Fall 2002

Goats on Acid

Just say “maaah”

Sasha Archibald

The United States Food and Drug Administration institutionalized laboratory experimentation on animals in 1908. At that time, the FDA’s Drug Division was reorganized into four laboratories, one of which, the Pharmacological Laboratory, stated its purpose as “investigating the physiological effects of drugs on animals.”[1] William Salant, the director of the Laboratory, and Harvey Wiley, the Chief Chemist of the Bureau of Chemistry, shared an interest in the toxicity of caffeine and the rate of its metabolism. Under Salant’s direction, the Pharmacological Laboratory completed several studies investigating the effects of caffeine on rabbits, dogs, cats, frogs, newts, and mice. Salant’s methodology entailed injecting large amounts of caffeine into the thighs of these animals. Following the injection, he recorded the time of death and performed an autopsy.[2] A study of the effect of LSD on an elephant called Tusko done fifty years later in 1962 was hardly more sophisticated. A single intramuscular injection of the highest dose of LSD ever administered to a living being killed the male Asiatic elephant in one hour and forty minutes; after five minutes the animal trumpeted, collapsed, defecated, and began a seizure that continued until its death.[3]

Salant’s work on caffeine was preceded by that of a few other scientists working with animals in the mid-1800s in order to study the effects of morphine, chloral, curara and atoxyl. Nonetheless, the twentieth-century prerogative for animal testing had its impetus in the enormously influential work of the French physiologist Claude Bernard. His seminal work, Introduction to the Study of Experimental Medicine, published in Paris in 1865, affirms the importance of vivisection and laboratory experimentation with animals. Bernard stresses the necessity of using live animals for the advance of science; physiology can only be understood by observation of the living, working inner organism. Animal death is a necessary evil: “To learn how man and animals live, we cannot avoid seeing great numbers of them die, because the mechanisms of life can be unveiled and proved only by the knowledge of the mechanisms of death.”[4]

Walking patterns of goats under the influence of LSD.
A typical figure “L” goat on two days of experiments. “-5” refers to control run 5 minutes before injection. “10” and “20” refer to two runs 10 and 20 minutes respectively after administration of 15 micrograms of LSD per kilogram of body weight.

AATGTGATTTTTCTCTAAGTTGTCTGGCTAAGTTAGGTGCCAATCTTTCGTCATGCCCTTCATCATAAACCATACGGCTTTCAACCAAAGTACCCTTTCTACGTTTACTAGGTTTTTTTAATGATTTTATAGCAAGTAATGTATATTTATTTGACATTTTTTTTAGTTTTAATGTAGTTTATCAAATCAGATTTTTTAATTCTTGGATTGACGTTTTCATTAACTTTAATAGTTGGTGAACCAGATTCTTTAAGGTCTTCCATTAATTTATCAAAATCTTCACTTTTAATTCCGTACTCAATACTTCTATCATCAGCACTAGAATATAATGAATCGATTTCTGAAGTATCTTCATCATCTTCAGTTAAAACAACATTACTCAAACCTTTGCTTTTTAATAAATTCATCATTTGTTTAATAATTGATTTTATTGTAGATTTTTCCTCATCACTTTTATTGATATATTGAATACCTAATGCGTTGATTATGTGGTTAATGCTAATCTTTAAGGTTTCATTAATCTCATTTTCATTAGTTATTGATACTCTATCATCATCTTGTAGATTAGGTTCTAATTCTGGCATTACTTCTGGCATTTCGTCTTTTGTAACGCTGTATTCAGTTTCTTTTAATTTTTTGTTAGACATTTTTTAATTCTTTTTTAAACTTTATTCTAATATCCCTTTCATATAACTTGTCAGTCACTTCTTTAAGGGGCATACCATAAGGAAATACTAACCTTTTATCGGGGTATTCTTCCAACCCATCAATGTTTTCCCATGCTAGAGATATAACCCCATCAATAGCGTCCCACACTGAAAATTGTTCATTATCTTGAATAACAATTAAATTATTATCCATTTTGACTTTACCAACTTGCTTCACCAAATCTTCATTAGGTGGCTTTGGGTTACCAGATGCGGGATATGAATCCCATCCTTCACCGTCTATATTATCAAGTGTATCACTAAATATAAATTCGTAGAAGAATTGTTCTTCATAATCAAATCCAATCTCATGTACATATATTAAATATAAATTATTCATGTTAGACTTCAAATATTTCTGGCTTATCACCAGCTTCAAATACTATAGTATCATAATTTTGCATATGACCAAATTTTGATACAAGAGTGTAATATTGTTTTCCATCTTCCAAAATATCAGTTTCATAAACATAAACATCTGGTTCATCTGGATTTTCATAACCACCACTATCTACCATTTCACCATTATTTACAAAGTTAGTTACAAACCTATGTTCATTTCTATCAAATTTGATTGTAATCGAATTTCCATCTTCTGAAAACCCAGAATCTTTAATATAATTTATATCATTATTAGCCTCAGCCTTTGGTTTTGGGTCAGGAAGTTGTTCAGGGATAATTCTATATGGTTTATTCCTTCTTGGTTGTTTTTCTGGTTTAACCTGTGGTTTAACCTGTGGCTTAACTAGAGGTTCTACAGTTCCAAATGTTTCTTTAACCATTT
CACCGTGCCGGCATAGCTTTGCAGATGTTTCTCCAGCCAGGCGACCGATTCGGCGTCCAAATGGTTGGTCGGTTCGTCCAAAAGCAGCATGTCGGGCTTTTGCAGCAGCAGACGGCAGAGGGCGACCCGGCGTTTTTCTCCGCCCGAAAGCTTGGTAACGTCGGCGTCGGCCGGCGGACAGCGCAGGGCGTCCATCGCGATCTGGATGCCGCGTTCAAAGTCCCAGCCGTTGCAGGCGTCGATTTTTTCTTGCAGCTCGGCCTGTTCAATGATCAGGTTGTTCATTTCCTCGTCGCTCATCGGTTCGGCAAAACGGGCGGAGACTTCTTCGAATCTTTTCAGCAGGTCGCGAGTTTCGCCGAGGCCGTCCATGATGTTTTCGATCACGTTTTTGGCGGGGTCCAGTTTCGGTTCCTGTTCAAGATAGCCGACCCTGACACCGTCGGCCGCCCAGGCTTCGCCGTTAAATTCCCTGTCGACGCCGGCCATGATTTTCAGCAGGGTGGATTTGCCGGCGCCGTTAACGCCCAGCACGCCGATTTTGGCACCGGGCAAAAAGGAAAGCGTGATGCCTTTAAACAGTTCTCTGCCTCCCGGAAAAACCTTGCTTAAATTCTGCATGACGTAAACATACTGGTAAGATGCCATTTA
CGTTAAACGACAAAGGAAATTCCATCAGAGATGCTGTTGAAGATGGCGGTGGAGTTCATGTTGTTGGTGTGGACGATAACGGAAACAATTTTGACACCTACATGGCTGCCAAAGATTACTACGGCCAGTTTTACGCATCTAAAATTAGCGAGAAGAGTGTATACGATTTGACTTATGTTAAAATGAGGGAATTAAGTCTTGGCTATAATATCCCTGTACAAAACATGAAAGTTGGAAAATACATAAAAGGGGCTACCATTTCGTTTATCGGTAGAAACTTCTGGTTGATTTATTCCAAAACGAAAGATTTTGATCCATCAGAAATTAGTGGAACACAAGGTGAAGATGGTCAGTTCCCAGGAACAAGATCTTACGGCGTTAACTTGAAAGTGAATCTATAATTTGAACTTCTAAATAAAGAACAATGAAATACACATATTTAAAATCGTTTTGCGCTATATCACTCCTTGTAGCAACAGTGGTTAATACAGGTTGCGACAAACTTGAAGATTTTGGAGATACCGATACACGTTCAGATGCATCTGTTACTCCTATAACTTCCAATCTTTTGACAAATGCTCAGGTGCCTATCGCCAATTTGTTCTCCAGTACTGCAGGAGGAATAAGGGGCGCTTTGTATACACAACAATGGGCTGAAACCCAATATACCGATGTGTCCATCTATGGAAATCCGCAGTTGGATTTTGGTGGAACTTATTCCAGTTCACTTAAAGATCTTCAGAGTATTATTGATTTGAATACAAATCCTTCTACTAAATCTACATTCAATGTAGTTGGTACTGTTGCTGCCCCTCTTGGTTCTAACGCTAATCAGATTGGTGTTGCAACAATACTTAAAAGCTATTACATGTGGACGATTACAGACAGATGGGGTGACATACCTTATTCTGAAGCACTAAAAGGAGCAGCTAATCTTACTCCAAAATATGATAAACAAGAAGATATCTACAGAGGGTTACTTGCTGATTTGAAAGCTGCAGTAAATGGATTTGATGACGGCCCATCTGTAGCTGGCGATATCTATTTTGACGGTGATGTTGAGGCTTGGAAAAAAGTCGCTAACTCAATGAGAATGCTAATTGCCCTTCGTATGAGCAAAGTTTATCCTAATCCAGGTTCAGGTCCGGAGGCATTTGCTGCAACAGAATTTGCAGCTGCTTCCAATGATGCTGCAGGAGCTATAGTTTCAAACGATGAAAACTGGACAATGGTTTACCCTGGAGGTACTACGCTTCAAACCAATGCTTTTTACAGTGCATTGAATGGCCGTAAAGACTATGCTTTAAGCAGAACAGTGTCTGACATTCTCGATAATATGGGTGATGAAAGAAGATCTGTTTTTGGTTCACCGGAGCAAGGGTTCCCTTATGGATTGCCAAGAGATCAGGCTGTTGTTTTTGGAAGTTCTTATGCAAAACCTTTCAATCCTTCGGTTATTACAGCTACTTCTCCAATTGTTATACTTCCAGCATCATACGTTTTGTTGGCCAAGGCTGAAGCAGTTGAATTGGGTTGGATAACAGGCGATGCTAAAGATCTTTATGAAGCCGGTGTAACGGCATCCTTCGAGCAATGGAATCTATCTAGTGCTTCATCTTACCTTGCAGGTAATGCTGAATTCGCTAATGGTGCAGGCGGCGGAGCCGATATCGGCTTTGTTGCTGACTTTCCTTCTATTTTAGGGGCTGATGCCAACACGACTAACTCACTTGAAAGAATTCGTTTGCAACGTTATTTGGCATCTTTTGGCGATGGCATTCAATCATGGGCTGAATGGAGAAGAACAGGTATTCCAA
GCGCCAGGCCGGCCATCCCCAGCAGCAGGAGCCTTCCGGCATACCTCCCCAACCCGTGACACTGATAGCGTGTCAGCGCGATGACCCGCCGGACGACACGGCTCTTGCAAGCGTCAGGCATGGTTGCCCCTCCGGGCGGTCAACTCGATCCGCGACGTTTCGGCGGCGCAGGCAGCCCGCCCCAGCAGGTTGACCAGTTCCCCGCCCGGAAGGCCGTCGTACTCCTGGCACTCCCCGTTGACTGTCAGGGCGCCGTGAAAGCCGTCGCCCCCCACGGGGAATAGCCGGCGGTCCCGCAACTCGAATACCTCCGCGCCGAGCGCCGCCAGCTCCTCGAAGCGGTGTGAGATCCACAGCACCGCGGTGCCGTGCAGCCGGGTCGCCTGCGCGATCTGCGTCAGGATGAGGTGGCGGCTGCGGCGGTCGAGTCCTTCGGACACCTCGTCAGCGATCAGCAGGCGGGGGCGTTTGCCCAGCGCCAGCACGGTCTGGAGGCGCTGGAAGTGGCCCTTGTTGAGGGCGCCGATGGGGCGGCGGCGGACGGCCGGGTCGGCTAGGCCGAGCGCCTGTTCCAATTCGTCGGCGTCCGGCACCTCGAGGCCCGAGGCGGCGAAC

Same experiment on typical figure “8” goat. Images courtesy Koella et al.

Hallucinogenic drugs were tested on a wide range of animal species in the twentieth century; scientists extensively explored animals’ physiological and behavioral reactions to LSD in particular. Under the influence of LSD, cats, for example, reportedly lose their fear of dogs, bat at the air, and salivate excessively. One LSD-affected baboon or chimpanzee in a group of unaffected animals creates havoc by disregarding the hierarchies of the group. LSD bleaches the skin of newts and toads, causes trout, minnows, goldfish, guppies and Siamese fighting fish to swim in unusual postures, and induces lethargy in hornets.[5] Dolphins become docile and regularize their vocal output at a steady cycle.[6] This last effect may be connected to the finding that affected rats climb a hanging rope at predictable intervals where unaffected rats spontaneously climb.[7] In their study of goats on LSD, Werner P. Koella, Roger F. Beaulieu, and John R. Bergen found that drugged goats walk in predictable geometric patterns, including squares, figure-Ls, and figure-8s. A goat repeatedly induced will always be inclined toward the same pattern.[8] The figures reproduced here show the various geometric shapes of goat walking patterns in response to LSD.

The findings of Koella and his colleagues, like many other investigative studies of animals on drugs, were doomed to obscurity. The results were never taken up in subsequent experiments and each of the scientists quickly moved to different fields of research. Interest in the psycho-therapeutic and potentially utopian possibilities of LSD waned in the 1970s and funding was redirected toward more fashionable drugs.

  1. Donna Hamilton, “A Brief History of the Center for Drug Evaluation and Research,” available here. Accessed 30 July 2012.
  2. William Salant and J. P. Reiger, “The Toxicity of Caffeine: An Experimental Study on Different Species of Animals,” United States Bureau of Chemistry Bulletin, no. 148 (Washington, DC: Government Printing Office, 1912).
  3. L. J. West, C. M. Pierce, and W. D. Thomas, Science, no. 138 (1962), pp. 1100–1102.
  4. Claude Bernard, An Introduction to the Study of Experimental Medicine, trans. Henry Copley Greene (New York: Dover Publications Inc, 1957), p. 99.
  5. Peter N. Witt, “Effects on Insects and Lower Organisms,” in D. V. Siva Sanka, ed., LSD: A Total Study (Westbury, NY: PJD Publications, 1975).
  6. John C. Lilly, “Dolphin-Human Relation and LSD 25,” in Harold A. Abramson, ed., The Use of LSD in Psychotheraphy and Alcoholism (New York: Bobbs-Merrill Company, 1967).
  7. Witt, “Effects on Insects,” p. 467.
  8. Werner P. Koella, Roger F. Beaulieu, and John R. Bergen, “Stereotyped Behavior and Cyclic Changes in Response Produced by LSD in Goats,” International Journal of Neuropharmacology, no. 3 (1964), pp. 397–403.

Sasha Archibald is a graduate student at New York University and lives in Brooklyn. She is a research assistant at Cabinet.

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